This one — or what white folks call “February.”
Few persons use this time to find out things they don’t know. What was Jim Crow? Who was Frederick Douglass? How on earth did this country, “conceived in liberty and dedicated to the proposition that all men are created equal,” come so soon to tolerate slavery? Does anybody read a book anymore?
Some people still think blacks should stop whining and seeing racism everywhere; after all, wasn’t there an Emancipation Proclamation and a war to defend it? And just to re-make the point, didn’t we have a Civil Rights movement a hundred years later? What escapes them is why, indeed, we had to re-make the point a century after.
On Martin Luther King Jr. Day The Daily News published a column regarding my experiences with three young black men, all members of the NAACP, on our way to Atlanta for the King funeral in 1968, with harrowing excursions into Baltimore and a dead-of-night Virginia countryside.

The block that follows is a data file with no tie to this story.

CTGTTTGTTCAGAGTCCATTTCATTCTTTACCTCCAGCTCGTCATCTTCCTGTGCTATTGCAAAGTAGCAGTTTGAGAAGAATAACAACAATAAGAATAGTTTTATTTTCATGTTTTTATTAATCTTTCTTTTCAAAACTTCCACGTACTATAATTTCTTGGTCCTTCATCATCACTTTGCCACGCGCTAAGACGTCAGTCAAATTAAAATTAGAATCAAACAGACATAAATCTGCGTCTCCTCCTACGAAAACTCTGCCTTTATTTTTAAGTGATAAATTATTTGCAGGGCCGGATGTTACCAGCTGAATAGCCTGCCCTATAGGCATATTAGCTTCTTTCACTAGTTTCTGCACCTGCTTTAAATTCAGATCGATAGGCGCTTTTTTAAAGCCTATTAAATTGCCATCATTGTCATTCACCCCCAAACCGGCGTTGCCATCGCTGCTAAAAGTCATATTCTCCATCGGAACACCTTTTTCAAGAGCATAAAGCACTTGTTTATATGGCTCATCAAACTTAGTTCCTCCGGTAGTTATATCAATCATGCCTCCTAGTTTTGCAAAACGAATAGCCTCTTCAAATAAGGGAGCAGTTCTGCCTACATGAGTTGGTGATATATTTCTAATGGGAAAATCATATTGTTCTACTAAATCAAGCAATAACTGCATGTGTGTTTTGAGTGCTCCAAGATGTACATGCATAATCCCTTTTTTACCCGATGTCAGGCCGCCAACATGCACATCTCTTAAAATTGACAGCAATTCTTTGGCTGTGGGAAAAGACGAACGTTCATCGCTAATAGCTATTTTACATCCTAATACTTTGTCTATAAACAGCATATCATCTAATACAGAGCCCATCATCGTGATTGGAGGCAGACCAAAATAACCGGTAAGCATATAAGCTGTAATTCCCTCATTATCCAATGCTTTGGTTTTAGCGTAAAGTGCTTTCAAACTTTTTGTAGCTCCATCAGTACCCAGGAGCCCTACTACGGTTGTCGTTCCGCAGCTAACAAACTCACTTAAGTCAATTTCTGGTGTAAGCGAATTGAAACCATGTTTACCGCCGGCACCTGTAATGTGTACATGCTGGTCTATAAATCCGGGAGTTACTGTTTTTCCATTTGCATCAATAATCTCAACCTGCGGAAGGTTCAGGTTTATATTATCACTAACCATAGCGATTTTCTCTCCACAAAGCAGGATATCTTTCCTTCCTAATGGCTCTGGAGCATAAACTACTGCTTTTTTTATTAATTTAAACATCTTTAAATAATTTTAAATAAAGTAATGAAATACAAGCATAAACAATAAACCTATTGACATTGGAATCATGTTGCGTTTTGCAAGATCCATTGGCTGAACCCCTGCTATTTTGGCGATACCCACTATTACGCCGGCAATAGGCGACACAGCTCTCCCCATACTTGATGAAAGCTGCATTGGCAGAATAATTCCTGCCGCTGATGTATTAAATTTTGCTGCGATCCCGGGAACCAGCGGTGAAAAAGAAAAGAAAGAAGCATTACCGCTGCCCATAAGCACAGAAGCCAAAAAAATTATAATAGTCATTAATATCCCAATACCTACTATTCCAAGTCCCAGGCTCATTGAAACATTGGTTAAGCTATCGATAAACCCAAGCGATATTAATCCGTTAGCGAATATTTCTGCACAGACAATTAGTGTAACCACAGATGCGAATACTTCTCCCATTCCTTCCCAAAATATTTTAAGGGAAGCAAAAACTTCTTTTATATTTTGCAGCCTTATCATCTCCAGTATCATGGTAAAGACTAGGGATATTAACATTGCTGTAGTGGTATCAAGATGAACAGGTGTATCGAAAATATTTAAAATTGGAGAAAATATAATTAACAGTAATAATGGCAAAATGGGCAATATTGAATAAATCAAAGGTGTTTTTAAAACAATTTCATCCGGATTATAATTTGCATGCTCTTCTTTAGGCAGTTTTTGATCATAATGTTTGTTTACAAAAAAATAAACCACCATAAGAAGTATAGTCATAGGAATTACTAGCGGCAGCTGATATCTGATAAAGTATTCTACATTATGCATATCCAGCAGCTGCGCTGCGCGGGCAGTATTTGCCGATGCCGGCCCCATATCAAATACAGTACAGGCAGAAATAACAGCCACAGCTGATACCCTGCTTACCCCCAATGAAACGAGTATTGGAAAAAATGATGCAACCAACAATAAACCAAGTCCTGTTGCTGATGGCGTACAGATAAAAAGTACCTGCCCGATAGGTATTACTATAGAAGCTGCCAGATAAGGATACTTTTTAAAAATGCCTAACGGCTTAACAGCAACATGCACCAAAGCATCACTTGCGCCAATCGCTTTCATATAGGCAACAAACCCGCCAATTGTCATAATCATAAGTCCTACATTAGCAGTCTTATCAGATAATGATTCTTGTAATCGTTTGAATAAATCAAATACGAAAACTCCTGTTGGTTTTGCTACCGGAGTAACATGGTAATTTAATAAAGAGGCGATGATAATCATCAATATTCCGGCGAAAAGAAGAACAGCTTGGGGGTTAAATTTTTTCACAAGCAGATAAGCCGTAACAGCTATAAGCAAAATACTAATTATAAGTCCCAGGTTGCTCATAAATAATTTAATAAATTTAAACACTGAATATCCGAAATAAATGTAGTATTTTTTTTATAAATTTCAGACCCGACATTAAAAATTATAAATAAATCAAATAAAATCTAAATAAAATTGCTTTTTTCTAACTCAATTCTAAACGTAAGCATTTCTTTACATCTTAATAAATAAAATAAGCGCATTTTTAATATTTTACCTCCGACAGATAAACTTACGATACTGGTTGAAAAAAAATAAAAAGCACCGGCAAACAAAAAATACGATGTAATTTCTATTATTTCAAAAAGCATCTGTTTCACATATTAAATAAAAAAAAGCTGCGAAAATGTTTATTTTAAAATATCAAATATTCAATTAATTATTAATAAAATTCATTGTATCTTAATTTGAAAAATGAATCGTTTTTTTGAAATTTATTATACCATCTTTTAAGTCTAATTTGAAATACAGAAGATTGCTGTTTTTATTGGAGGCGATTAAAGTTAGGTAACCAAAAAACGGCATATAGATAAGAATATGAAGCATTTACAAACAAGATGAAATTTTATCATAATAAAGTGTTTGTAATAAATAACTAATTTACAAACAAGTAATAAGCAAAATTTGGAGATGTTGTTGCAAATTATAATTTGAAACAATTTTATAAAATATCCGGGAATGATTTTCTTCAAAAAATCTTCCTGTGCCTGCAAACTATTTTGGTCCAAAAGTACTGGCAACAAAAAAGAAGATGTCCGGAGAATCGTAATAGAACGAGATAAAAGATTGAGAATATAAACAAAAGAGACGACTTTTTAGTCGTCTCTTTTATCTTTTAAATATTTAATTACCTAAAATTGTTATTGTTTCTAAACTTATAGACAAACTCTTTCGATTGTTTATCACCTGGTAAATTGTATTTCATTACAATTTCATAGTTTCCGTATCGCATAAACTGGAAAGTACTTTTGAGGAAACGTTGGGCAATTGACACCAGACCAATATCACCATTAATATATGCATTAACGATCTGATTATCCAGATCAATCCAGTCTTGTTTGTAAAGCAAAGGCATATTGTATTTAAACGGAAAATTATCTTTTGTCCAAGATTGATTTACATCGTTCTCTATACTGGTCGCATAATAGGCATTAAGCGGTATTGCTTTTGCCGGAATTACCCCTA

I reference that piece now, but will add that on our return to Pennsylvania, people found our reports hard to believe. They tended to believe first, and only, the media, and even then harbored suspicions.
Of course Southerners like me knew and understood because we were, and are, used to racism as a thing writ large, having seen beatings and perhaps even lynchings, right up to mid-20th century America.
Northerners seemed not acquainted with racism up close. They were still surprised, when King marched in Chicago, that all those adorable fonzies turned out to pelt him with rocks, bricks and bottles. But that’s why King went there — otherwise, Chicagoans would have denied their racism.
Such has been my experience since migrating north many years ago. People knew of early segregation in Boston and the whole ugly integration-and-busing controversy, but few knew the face of racism up front and personal.